The crooked cash grab sucking the City dry

The City of London has always been susceptible to corruption. For generations, insider-trading provided incomes for comfortable lives in the Stockbroker Belt on the outskirts of London, but traditional City bankers, who boasted that their word was their bond, seemed above all that. Not any longer. Banks are now run as vehicles for creating large pools of private wealth for their employees. The City is so infected by venality that it is no longer a case of seeking out rotten apples. The barrel is full of them.

The case against the City started with dribs and dabs of bad news that have grown into great piles of it. In 2012, there were embarrassing revelations about money laundering at HSBC and Standard Chartered, which cost them more than £2.5 billion in fines by US regulators.

But the first evidence of institutional corruption also emerged in 2012 in the Libor market that set a globally applicable interest rate for banks. By fixing that rate, a ring of dealers helped each other to increase their profits, not just in the City, but across the world. The evidence for this was sufficiently widespread for the legal authorities in London to take a more critical look at financiers. These men and women had survived the chaos of 2008-09 to which they had contributed without provoking the interest of the law. The Libor scandal changed that. Suspect dealers were not just suspended; they felt the heavy hand of PC Plod on their collars. Some will surely come to trial.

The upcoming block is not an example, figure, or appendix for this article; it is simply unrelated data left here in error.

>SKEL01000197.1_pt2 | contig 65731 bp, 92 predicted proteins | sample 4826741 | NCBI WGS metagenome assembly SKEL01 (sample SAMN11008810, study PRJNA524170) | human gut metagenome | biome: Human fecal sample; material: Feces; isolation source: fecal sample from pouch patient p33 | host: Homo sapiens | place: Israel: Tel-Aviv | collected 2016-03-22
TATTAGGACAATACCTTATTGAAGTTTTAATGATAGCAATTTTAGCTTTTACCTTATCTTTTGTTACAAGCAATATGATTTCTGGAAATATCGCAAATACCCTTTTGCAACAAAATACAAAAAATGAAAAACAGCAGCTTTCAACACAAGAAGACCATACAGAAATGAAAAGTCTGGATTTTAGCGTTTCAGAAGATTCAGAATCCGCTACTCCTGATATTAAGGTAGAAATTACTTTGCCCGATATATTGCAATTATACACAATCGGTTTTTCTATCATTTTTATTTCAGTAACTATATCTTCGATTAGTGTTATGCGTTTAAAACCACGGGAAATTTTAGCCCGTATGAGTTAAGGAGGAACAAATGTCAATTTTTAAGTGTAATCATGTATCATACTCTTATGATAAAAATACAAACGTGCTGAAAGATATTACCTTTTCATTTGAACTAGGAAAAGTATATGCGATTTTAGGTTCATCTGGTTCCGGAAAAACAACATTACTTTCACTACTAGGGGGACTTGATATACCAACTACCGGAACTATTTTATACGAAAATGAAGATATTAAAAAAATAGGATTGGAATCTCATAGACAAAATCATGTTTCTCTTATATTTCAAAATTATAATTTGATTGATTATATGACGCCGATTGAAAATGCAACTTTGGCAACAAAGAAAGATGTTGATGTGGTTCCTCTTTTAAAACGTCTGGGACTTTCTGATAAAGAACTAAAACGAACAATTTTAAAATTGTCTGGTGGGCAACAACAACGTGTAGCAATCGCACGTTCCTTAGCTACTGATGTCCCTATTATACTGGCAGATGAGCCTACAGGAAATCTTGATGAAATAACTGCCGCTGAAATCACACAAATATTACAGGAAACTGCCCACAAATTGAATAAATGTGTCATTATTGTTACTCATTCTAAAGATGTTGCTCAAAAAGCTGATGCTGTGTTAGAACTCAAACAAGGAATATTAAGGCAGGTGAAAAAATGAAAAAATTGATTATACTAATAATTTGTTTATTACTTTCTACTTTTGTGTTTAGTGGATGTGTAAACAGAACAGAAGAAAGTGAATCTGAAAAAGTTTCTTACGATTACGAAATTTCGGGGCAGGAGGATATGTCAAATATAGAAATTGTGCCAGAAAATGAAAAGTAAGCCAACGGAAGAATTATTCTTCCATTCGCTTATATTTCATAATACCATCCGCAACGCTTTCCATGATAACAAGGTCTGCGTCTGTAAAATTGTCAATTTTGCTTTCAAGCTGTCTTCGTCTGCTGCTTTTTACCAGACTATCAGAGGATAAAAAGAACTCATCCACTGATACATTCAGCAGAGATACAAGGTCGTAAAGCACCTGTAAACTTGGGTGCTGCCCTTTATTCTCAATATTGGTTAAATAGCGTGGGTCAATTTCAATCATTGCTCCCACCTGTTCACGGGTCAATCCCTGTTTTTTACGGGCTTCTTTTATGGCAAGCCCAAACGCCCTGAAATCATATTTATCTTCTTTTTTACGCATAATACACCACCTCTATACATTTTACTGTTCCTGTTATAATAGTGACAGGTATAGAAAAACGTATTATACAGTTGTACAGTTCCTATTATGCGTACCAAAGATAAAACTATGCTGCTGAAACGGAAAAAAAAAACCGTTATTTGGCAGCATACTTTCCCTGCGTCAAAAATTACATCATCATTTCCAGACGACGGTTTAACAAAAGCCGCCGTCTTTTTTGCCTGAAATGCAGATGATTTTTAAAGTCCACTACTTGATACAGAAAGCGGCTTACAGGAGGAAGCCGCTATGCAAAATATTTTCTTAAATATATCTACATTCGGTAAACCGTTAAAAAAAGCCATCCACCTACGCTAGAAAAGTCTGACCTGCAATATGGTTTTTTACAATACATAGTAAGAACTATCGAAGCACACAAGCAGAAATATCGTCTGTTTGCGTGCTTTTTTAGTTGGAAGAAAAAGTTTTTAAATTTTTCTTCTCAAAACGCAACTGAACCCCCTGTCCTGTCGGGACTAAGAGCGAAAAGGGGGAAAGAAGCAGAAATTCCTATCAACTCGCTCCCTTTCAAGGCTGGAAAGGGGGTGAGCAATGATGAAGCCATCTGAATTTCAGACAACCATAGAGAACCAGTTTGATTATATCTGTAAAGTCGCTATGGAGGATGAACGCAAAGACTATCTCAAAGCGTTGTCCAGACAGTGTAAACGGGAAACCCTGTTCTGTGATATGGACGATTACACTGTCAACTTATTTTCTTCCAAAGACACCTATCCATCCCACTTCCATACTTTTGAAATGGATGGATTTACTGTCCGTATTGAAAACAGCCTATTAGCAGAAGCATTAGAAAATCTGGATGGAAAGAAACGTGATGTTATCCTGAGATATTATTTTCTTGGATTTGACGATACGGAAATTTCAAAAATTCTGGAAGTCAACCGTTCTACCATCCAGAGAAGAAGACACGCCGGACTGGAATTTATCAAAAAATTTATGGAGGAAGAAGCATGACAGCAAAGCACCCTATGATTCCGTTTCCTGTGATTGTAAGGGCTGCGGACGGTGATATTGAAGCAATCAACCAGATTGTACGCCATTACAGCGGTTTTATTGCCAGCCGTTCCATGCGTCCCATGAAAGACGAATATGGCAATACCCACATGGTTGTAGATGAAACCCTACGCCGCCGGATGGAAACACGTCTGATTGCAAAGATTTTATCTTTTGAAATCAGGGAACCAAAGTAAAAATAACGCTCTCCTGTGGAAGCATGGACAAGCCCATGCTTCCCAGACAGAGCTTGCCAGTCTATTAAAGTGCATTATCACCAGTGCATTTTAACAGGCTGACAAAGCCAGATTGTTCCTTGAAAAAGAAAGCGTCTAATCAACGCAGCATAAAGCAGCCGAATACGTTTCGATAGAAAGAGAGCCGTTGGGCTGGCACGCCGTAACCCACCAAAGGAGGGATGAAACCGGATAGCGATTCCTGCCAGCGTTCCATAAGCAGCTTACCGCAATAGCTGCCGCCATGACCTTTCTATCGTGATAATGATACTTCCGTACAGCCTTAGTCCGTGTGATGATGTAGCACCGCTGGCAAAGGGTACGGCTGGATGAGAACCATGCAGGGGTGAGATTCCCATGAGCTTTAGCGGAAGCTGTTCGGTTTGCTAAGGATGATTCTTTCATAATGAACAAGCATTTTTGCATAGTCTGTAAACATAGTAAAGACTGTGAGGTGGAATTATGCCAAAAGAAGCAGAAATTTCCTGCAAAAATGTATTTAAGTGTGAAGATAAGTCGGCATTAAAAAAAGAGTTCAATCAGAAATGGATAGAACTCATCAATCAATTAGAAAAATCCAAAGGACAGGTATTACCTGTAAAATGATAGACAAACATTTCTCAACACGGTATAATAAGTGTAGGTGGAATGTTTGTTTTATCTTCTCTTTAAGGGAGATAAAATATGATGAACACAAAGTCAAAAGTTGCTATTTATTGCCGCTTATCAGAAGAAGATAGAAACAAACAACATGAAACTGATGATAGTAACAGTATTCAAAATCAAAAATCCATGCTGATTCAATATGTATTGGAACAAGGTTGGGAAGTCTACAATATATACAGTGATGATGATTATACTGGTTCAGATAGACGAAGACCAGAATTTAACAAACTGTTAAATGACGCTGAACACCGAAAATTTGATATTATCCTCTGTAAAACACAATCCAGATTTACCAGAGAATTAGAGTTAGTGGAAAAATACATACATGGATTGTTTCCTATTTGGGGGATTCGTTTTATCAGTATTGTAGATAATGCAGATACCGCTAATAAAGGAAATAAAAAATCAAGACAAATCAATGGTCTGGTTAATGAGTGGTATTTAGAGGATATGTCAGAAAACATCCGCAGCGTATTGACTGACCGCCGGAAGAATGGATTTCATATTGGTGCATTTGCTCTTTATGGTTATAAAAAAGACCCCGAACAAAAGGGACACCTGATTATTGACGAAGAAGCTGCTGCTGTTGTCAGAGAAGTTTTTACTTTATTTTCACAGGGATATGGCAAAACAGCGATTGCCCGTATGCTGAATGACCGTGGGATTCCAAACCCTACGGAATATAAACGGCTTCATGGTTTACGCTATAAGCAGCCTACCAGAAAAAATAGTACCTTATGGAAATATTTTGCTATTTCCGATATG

The full extent of the latest evidence of fraud in the foreign exchange market is still to be revealed, but Mark Carney, Governor of the Bank of England, told MPs on the Treasury Committee of the House of Commons on Tuesday that it is “as serious as Libor, if not more so. It goes to the heart of integrity of markets.” The Bank is collecting evidence of long-term collusion among traders at the daily 4pm Forex fix, and the Governor has promised that the perpetrators will be prosecuted to the full extent of the law.

The underlying problem is that investment bankers, in particular, still use their astronomical earnings as their way of keeping the score, and they always want more. Barclays paid 482 bankers more than £1 million last year, up 53 from 2012. Profits were down by 32 per cent, but the bonus pool was up by 10 per cent (pushed hardest by Barclay’s employees in the US).

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